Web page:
Rozier's graphs of the case numbers in the départements where measures were introduced earlier also shows a steeper drop compared to the French average.


In these areas, testing has remained high, so the fall cannot be explained by fewer tests, although numbers in the Paris area may be at least partially explained by the number of people who left the city at the start of the confinement period to stay in more spacious second homes in the countryside.


So what do the experts say?

Health Minister Olivier Véran says he expects case numbers to reach their peak between April 7th and 11th, with patient numbers peaking in intensive care roughly two weeks later - around the end of April.

He said the extension of lockdown light to the whole country "will have a strong impact on the dynamics of the epidemic, there is no reason to think otherwise".

The government also hopes that the total three-week closure of all schools, followed by another week of distance learning for pupils in secondary school and high schools, will be enough to cut transmission in schools and halt outbreaks. President Emmanuel Macron on Wednesday confirmed the reopening of primary and infant schools on April 26th.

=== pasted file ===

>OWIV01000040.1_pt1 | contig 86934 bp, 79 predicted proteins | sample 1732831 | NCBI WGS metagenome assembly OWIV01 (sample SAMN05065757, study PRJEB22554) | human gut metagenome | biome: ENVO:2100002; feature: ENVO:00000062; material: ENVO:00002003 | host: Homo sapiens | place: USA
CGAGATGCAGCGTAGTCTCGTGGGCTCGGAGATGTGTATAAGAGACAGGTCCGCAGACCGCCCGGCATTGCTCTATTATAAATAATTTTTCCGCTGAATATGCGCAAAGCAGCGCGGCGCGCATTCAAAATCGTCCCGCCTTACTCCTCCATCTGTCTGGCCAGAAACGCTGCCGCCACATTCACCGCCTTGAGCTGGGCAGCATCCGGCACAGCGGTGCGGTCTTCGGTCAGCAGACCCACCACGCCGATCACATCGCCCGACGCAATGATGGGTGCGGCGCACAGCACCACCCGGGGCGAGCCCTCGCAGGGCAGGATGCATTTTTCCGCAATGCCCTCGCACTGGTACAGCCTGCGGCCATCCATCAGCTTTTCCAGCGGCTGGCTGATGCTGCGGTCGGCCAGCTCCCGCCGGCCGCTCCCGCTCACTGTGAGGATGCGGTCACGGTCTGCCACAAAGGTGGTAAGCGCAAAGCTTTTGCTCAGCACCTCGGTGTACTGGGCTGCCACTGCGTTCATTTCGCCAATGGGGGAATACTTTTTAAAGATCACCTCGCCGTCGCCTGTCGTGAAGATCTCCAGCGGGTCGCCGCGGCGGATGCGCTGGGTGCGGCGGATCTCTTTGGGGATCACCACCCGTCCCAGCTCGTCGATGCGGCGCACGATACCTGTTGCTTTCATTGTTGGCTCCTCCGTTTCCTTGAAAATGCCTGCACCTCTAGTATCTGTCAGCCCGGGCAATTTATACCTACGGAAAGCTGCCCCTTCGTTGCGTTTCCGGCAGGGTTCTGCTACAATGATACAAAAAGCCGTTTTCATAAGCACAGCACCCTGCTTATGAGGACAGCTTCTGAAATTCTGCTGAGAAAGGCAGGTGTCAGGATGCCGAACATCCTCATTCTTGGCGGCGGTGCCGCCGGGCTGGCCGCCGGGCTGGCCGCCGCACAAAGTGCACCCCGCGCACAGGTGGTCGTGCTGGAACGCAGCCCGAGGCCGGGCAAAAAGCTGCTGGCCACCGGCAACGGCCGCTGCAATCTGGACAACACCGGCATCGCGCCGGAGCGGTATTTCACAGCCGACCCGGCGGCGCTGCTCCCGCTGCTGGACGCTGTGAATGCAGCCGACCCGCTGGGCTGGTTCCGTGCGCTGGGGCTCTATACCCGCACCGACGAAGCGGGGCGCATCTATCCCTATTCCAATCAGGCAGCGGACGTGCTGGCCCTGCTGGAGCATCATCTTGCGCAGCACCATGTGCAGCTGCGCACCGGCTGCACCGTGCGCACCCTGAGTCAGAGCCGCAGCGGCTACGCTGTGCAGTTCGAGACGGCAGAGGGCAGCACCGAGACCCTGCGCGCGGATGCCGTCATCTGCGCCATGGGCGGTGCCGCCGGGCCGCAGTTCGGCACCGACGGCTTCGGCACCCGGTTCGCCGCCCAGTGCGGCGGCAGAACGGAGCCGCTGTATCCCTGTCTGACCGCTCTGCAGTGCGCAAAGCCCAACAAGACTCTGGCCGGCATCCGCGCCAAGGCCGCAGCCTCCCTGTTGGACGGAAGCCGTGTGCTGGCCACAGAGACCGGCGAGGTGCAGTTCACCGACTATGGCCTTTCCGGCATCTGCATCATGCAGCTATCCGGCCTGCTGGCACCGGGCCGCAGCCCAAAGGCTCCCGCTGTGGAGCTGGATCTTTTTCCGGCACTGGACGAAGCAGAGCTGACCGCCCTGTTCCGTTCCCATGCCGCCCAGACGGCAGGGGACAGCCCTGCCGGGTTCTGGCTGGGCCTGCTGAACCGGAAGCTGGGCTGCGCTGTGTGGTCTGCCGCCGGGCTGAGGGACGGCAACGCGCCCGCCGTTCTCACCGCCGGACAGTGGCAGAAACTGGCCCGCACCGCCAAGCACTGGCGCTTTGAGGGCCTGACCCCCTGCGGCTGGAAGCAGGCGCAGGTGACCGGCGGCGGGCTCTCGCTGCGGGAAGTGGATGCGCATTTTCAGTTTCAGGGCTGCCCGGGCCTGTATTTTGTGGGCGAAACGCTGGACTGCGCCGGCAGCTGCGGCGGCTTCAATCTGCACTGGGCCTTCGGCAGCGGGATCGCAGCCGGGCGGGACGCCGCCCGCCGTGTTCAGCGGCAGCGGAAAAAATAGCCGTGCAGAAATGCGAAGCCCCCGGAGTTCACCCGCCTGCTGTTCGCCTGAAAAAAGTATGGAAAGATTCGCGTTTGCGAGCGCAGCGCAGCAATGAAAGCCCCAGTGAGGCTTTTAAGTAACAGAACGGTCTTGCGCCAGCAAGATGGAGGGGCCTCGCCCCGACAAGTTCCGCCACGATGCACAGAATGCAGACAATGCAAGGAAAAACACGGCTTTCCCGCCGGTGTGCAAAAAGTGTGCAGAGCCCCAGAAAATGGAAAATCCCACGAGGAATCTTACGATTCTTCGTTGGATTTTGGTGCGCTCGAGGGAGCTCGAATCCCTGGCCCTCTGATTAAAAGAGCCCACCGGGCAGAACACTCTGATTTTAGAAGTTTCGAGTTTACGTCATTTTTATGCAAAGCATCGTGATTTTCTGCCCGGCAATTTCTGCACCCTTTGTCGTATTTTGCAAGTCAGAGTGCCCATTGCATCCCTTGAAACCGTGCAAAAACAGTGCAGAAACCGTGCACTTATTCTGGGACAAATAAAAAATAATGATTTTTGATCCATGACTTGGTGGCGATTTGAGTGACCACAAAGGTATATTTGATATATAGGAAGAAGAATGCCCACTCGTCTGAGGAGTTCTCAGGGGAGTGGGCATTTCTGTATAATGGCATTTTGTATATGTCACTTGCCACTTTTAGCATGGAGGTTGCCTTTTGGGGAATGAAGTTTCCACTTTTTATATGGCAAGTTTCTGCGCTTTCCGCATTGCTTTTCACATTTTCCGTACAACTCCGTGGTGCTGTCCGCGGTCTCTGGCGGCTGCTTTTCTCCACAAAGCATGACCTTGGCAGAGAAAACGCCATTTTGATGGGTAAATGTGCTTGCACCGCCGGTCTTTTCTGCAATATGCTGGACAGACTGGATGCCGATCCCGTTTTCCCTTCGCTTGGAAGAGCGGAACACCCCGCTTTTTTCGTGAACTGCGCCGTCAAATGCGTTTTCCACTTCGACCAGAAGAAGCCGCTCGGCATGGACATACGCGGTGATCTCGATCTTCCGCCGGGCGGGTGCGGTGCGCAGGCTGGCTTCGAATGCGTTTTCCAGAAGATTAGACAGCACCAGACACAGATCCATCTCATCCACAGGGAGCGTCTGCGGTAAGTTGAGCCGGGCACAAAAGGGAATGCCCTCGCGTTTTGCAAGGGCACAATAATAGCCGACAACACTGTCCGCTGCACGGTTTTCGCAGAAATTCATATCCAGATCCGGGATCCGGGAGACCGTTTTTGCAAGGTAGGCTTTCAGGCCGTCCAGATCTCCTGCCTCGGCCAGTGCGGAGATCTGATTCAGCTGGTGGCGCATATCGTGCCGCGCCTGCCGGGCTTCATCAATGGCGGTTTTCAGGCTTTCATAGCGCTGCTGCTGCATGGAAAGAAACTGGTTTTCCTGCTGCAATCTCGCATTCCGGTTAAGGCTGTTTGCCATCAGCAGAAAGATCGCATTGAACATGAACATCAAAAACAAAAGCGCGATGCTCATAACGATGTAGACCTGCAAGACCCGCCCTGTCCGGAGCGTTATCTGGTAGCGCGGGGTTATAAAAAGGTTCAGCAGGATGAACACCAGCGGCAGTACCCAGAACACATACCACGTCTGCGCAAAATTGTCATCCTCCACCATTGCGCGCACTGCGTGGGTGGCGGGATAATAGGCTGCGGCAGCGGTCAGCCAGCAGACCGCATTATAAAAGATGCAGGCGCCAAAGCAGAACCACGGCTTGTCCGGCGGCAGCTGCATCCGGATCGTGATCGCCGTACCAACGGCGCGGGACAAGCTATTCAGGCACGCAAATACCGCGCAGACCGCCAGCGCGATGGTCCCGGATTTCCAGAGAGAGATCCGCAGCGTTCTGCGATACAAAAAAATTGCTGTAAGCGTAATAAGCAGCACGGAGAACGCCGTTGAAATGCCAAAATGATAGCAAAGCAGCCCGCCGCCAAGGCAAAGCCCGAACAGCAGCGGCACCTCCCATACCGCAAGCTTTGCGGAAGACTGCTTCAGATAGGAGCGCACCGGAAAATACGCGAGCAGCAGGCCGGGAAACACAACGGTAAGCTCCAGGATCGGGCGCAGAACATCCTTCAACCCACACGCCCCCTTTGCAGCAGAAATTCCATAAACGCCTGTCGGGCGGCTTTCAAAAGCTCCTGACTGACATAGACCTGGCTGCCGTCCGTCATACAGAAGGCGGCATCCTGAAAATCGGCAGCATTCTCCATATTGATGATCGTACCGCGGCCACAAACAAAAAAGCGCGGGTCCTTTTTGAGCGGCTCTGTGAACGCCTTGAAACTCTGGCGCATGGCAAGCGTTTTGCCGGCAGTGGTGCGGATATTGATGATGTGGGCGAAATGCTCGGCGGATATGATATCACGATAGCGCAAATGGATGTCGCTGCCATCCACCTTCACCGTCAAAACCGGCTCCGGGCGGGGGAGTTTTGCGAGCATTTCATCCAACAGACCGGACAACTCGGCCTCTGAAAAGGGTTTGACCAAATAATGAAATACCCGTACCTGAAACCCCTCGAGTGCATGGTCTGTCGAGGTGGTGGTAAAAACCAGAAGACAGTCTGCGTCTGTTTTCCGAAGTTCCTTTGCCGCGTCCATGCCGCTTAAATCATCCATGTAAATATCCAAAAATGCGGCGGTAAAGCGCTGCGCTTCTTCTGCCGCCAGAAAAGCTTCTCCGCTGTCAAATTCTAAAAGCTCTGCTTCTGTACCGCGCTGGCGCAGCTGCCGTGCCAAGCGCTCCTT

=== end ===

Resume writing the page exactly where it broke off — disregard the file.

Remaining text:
Several doctors and hospital organisations had called for a full, strict lockdown as seen in the spring of 2020, saying this was the only way to prevent "a disaster" in over-stretched hospitals, particularly in the Paris region.

However Antoine Flahault, an epidemiologist and Director of the Geneva Institute for Global Health, told The Local that the new measures “should make it possible to regain control over the epidemic,” because they are nationwide and include school closures.

And what next?

The partial lockdown measures are in place for four weeks initially, taking us to May 1st, however many of France's restrictive measures have been extended beyond the periods initially envisaged.

Unlike the lockdown in autumn, the government has not set a target of achieving a certain number of daily cases before lockdown can be relaxed. This time it's a joint strategy of lowering case numbers through extra restrictions while ramping up vaccination rates.

After a very slow start, the French vaccine programme is now a lot more efficient, with more than 300,000 injections on most days while the government is comfortably on track to exceed its target of 10 million first doses by the middle of April.


The opening of the Stade de France as a giant vaccine centre on April 6th gives capacity for an extra 10,000 doses per week in the Paris region, while two new websites have been set up to allow people to register for alerts on 'spare' doses in their area and avoid wasted doses and missed appointments.

READ ALSO How to sign up for 'spare' vaccine doses in France

However, the slow start to the vaccine programme means there is still a long way to go and the pace will need to kick on again if the government is to fulfil its pledge of offering every adult who wants one a vaccine by 'the end of the summer' - or even fulfil the more immediate hope of beginning to reopen bars and cafés by mid May.